The Library Development Fund (LDF), another attempt to improve funding was a product of 1992 Academic Staff Union of Universities /Federal Government of Nigeria Agreement which increased library allocation to 10% of total recurrent grant to each university. The fund however was aborted in December,2001 when inflation had already rendered it impotent according to Tijjani (2003) on Nigerian universities. Lawal (2004) revealed that the report of the Secretary of NUC indicated that the LDF is at best relied on exclusively for library development but it is not so in practice as the funds are clearly and unremorsefully diverted to other purposes .
Similarly, between 2001 and 2002, part of the proceeds from the oil revenue referred to as the Petroleum (Special) Trust Fund (PTF) was spent on purchase of books for libraries. The tenure of Petroleum Trust Fund (PTF) was brief but highly politicized as the Directors made orders without consultations with university libraries. This resulted in unprofessional supply of multiple copies of hundreds of books to university libraries some of them below university standard. The sudden scrapping of the agency ended its catalogue of shoddy performance which was already a major worry to university librarians. The Education Trust Fund (ETF) now Tertiary Education Trust Fund (Tetfund) also an offspring of ASUU/FGN Agreement of 1992 has been consistently contributing to the
development of higher education in terms of equipment, library resources and infrastructural development. However, according to Ekoja (2011) the fund is designed or suitable only as supplement to regular library budget to strengthen university library resources and not to be relied on as main source of library finance. It is the inability of these intervention programmes to ensure uninterrupted current journal supply to Nigerian university libraries that prompted this initiative of Mac Arthur Journal Donation Project which is the focus of this study.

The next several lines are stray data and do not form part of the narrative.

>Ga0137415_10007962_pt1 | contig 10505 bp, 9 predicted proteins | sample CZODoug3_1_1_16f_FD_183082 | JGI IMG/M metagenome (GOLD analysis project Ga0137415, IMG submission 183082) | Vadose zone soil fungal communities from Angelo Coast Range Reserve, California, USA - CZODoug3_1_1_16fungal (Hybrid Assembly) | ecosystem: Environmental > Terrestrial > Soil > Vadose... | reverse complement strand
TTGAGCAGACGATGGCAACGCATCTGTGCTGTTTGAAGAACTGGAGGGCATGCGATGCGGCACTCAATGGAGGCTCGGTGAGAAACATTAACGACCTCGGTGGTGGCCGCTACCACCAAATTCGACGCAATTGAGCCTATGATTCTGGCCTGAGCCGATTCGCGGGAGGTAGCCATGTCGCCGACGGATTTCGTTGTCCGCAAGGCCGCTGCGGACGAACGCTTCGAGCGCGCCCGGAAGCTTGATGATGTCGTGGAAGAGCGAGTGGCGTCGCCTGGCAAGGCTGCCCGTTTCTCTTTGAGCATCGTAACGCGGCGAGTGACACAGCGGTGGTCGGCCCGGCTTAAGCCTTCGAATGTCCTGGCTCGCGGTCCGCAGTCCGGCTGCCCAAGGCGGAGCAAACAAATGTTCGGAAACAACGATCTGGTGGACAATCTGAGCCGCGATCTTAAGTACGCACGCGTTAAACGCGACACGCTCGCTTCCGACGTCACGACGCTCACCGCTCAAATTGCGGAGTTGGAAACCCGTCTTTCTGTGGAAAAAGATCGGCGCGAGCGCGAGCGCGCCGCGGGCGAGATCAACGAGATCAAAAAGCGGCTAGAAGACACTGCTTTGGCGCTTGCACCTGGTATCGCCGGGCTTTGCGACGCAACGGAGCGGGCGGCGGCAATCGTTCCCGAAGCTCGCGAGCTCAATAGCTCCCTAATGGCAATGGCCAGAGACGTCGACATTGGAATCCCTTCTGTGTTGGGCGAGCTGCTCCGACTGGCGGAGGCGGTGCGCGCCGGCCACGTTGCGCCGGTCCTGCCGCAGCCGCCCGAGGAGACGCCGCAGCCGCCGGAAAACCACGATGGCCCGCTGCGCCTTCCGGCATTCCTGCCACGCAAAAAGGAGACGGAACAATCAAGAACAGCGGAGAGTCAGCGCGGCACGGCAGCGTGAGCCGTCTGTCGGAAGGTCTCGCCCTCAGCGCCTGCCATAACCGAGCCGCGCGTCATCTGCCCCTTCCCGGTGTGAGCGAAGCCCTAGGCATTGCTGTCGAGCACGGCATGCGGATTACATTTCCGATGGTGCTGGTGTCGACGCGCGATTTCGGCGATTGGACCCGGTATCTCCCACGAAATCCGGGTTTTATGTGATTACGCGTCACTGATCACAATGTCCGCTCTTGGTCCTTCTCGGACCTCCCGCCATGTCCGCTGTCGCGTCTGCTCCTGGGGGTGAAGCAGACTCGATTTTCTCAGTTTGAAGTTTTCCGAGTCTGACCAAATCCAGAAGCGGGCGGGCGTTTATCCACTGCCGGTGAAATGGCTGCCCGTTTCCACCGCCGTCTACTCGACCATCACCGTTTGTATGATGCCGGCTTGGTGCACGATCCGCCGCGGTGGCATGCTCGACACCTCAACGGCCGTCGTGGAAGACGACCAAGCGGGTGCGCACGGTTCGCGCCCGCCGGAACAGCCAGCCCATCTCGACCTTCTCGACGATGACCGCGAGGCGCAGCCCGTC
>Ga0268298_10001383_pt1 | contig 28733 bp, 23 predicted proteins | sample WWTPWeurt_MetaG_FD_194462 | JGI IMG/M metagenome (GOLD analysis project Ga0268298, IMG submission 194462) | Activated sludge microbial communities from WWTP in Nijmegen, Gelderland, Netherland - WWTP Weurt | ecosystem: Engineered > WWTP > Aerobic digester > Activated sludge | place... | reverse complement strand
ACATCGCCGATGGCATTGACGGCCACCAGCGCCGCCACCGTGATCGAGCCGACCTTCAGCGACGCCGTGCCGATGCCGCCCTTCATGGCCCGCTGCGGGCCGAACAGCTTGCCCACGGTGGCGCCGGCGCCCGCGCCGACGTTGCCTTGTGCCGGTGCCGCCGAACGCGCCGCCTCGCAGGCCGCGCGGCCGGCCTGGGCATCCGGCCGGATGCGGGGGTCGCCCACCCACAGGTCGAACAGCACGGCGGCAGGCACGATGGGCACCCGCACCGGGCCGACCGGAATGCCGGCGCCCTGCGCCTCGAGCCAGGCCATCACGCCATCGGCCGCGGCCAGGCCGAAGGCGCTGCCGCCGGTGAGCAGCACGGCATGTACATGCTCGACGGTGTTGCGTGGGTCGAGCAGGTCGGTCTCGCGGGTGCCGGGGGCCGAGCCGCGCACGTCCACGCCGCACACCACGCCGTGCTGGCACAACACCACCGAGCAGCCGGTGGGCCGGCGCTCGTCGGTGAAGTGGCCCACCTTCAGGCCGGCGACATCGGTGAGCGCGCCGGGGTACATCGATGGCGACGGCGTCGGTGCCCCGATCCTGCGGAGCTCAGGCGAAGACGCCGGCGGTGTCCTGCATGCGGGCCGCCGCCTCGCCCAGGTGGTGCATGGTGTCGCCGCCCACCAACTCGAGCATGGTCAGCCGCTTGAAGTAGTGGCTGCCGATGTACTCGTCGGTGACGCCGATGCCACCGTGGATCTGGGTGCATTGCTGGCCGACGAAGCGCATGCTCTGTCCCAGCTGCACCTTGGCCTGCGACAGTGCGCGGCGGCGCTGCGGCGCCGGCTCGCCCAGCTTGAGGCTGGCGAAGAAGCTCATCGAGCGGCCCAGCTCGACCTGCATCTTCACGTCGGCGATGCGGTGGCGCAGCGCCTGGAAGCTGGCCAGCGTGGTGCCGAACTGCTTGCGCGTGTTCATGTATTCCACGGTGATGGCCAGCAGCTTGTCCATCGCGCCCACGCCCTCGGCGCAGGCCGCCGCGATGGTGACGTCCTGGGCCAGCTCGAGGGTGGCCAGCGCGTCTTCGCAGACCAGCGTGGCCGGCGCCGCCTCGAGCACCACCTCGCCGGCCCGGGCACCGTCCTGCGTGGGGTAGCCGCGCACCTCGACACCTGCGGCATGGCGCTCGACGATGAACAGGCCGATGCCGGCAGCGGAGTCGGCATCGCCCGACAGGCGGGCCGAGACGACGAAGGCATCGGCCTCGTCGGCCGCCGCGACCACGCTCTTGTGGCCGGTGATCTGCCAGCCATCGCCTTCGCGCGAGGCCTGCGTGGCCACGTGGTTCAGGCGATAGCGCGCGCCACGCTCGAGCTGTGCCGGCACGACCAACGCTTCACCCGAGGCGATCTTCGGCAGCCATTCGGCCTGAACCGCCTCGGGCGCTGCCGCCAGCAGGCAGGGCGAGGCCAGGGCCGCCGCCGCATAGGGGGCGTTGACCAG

Advent of Mac Arthur Journal Donation Project in University Libraries
The Journal Donation Project originated within New School University's Graduate Faculty. It was launched in 1990 by Prof Arien Mack editor of the quarterly Social Research as a response to the collapse of the Soviet Union and the necessity to rebuild their libraries. From a small project based entirely on donation of subscriptions, the JDP has gradually metamorphosed into a major library support project that renders assistance to about 400 libraries in 27 countries in Central and Eastern Europe. The mission of the project initially was the development of archives to assist in rebuilding the major research and teaching libraries throughout the countries of the former Soviet Union by providing current subscriptions and back volumes sets of English Language professional and current events journals. This was later extended to other parts of the world as funding was made available.
A Mac Arthur grant was approved to work with four Mac Arthur grantee university libraries in Nigeria, the first time such gesture will be extended to African Continent. They are: Ahmadu Bello University (A.B.U.), Bayero University (B.U.K.), University of Ibadan (U.I ), and the University of Port Harcourt (Uniport). The goal of the project is to meet the needs of students, faculty and researchers at these four institutions by providing more efficient, reliable, and easy access to research and scholarly information.
The Mac Arthur Foundation is a private independent grant making institution dedicated to helping groups and individuals foster lasting improvements in human condition. The Foundation which has had an office in Nigeria for many years promote the general good of human societies. The Foundation supports this mission through sponsorship of research, policy development, dissemination, education, training and practice. Usually Journal Donation Project creates the best possible scholarly resources at the libraries receiving her support for her long term goal, is to create first class scholarly archives in such universities especially in Africa where they are so desperately needed. With access to the up –to- date scholarship that these journals will provide, scholars and citizens who have for long been deprived of the absence of this essential information will more easily be able to communicate with the community of international scholars.